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Incumbent PM Theresa May Still Has Edge in Hung UK Parliament

Incumbent PM Theresa May Still Has Edge in Hung UK Parliament
Britain’s Prime Minister Theresa May and her husband Philip arrive at the count centre for her seat for the general election in Maidenhead, June 9, 2017. Picture: UNI
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In a setback to Prime Minister Theresa May, the hastily brought forward UK elections have resulted in a hung parliament, proving many opinion polls wrong.

May, who anyway had a small majority in Parliament, had called the elections three years ahead of time to try and improve her position while negotiating on Brexit. Her Conservative party has got 318 seats, just eight short of a simple majority, while Jeremy Corbyn’s Labour has won 261, breathing down her neck.

Corbyn has asked for May’s resignation which May has stubbornly refused to deliver, citing the country’s current need for stability.

The Conservatives can now choose to form government or enter in to a coalition with other parties, most likely being the Democratic Unionist Party of Northern Ireland (10).

In case the Conservatives fail to do so, Labour, who have already ruled out the possibilities of a coalition, would attempt to form a minority government. Labour has won 261 seats, defeating several Conservative candidates in their protected constituencies. Even if they manage a non-ally deal with the Scottish National Party of Nicola Sturgeon (35) they will add up to 296, still way short of majority. Which leaves May in a good position to form government and go ahead with her Brexit agenda at a hot pace.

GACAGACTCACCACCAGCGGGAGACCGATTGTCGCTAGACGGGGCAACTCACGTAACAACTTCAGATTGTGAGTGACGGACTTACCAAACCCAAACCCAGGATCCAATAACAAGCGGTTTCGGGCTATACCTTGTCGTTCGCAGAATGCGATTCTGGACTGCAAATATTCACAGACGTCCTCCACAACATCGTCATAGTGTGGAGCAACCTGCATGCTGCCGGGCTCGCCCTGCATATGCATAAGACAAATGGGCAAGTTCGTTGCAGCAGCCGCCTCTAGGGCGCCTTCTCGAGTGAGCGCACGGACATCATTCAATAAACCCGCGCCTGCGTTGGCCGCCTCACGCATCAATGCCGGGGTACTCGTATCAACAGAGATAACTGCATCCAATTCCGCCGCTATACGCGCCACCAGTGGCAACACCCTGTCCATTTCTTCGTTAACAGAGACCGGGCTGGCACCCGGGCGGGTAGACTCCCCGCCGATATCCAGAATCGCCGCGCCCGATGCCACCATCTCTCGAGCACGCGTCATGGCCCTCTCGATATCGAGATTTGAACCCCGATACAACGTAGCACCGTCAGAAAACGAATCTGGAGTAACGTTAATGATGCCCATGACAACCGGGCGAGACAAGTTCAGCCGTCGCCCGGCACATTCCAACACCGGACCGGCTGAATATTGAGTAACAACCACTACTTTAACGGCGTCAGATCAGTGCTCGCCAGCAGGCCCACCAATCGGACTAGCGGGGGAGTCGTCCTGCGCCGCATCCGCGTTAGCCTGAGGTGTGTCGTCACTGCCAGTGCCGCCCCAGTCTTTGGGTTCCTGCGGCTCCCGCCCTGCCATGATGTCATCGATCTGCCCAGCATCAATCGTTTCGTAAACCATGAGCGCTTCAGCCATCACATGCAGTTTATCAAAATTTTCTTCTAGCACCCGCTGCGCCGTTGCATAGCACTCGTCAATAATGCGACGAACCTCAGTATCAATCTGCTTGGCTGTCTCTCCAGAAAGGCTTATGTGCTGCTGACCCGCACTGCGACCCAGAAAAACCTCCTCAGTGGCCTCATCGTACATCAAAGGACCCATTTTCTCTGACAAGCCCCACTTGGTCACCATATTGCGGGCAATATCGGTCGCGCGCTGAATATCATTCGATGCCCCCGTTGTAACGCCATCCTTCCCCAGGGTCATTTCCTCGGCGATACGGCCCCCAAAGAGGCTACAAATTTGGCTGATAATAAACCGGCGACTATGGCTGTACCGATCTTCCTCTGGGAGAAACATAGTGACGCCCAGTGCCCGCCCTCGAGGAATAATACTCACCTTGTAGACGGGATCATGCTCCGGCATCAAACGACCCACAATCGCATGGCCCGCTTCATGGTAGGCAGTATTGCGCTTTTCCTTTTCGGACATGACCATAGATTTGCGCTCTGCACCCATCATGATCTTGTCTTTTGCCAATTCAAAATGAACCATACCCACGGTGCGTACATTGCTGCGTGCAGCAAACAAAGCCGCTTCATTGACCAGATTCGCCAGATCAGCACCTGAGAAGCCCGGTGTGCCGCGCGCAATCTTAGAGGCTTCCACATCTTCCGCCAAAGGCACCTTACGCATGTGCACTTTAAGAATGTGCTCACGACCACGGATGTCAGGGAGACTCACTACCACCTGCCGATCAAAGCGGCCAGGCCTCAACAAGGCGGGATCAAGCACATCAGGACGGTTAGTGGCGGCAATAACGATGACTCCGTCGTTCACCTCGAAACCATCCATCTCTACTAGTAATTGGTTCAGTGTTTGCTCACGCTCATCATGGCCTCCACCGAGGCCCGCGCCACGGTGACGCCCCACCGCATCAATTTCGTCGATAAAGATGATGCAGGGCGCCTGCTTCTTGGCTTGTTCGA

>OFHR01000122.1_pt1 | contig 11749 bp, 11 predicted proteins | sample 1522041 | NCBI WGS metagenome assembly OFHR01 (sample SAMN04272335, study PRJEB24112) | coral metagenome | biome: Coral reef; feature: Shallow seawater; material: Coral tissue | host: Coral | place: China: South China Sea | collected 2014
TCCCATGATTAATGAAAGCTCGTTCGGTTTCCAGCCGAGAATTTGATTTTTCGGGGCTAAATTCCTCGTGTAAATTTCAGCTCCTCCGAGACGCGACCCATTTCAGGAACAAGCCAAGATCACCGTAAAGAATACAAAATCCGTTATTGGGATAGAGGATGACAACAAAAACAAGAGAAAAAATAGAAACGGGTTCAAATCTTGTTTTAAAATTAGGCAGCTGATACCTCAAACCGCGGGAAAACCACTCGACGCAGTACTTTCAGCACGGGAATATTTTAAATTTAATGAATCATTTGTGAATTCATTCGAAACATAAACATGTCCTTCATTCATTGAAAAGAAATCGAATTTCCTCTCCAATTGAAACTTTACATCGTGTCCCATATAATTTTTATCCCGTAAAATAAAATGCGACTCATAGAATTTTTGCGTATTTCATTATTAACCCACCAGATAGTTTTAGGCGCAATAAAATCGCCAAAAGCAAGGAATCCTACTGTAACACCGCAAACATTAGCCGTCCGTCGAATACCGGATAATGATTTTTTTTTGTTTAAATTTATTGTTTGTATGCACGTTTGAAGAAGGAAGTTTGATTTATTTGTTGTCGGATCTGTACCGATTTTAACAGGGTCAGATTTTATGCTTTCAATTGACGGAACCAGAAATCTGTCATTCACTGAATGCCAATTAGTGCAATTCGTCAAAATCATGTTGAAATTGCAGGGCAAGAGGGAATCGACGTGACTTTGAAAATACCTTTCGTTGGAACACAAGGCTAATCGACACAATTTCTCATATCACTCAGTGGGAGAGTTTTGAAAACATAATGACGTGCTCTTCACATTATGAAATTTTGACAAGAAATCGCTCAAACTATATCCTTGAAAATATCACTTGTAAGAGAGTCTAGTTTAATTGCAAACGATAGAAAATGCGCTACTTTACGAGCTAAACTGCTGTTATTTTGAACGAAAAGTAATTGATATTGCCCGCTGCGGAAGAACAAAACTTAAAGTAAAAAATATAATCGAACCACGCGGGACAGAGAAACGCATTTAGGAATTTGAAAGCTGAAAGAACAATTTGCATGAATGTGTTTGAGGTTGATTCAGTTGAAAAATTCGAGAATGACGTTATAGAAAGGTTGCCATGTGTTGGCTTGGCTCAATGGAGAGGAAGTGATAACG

The Conservatives’ attempt to hit on Labour strongholds failed badly whereas Labour won in seats that were previously considered marginal. Jeremy Corbyn’s attack on the economic elite and his anti-establishment narrative seems to have lured the public. As expected, Labour has benefitted from the big youth turnout.

Twelve seats have been won by Tim Farron’s Liberal Democrat party. The biggest loser in the polls has been UK Independence Party which was a powerful force during the Brexit referendum. The party’s vote share dropped from 11 per cent to less than two per cent and with 649 results of the 650 seats announced at the time of writing this, they have not won a single seat.

The other loser was the Scottish National Party. It fought the elections with two things in mind: An anti-Brexit narrative and a new referendum to make an independent Scotland. Sturgeon saw Conservatives and Labour eating into her vote share. Even the party’s deputy leader Agnus Robertson lost his seat to the Conservatives.

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